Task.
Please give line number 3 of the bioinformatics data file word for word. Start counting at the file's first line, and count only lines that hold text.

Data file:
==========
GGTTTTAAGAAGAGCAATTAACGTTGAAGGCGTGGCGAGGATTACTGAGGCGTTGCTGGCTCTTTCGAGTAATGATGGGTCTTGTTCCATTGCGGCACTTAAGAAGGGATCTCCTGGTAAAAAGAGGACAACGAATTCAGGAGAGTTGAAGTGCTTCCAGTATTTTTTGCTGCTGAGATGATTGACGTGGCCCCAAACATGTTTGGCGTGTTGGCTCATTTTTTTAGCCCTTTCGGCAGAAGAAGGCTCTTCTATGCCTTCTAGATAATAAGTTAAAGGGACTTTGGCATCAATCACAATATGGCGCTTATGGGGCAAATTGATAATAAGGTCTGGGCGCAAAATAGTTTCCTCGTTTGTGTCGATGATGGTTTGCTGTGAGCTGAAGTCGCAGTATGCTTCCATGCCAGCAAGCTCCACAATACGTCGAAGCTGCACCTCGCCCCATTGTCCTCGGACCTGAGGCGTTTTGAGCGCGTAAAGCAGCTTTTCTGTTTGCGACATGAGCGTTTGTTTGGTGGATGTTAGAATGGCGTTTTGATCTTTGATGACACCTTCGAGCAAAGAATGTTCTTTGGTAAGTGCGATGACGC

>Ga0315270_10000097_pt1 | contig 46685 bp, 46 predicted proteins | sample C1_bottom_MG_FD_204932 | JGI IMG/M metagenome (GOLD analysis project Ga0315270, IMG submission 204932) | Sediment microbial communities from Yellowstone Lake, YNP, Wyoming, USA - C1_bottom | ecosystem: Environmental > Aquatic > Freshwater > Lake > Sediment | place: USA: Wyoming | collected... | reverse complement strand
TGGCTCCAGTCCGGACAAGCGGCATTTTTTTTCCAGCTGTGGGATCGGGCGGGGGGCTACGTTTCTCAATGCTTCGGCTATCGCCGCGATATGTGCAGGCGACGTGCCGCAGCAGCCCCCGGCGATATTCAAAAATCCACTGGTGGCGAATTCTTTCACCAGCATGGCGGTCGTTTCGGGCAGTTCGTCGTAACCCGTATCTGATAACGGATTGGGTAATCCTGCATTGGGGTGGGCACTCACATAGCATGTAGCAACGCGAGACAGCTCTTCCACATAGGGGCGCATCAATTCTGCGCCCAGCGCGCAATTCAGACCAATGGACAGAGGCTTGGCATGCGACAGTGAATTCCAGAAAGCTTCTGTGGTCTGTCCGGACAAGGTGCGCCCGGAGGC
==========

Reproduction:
TGGCTCCAGTCCGGACAAGCGGCATTTTTTTTCCAGCTGTGGGATCGGGCGGGGGGCTACGTTTCTCAATGCTTCGGCTATCGCCGCGATATGTGCAGGCGACGTGCCGCAGCAGCCCCCGGCGATATTCAAAAATCCACTGGTGGCGAATTCTTTCACCAGCATGGCGGTCGTTTCGGGCAGTTCGTCGTAACCCGTATCTGATAACGGATTGGGTAATCCTGCATTGGGGTGGGCACTCACATAGCATGTAGCAACGCGAGACAGCTCTTCCACATAGGGGCGCATCAATTCTGCGCCCAGCGCGCAATTCAGACCAATGGACAGAGGCTTGGCATGCGACAGTGAATTCCAGAAAGCTTCTGTGGTCTGTCCGGACAAGGTGCGCCCGGAGGC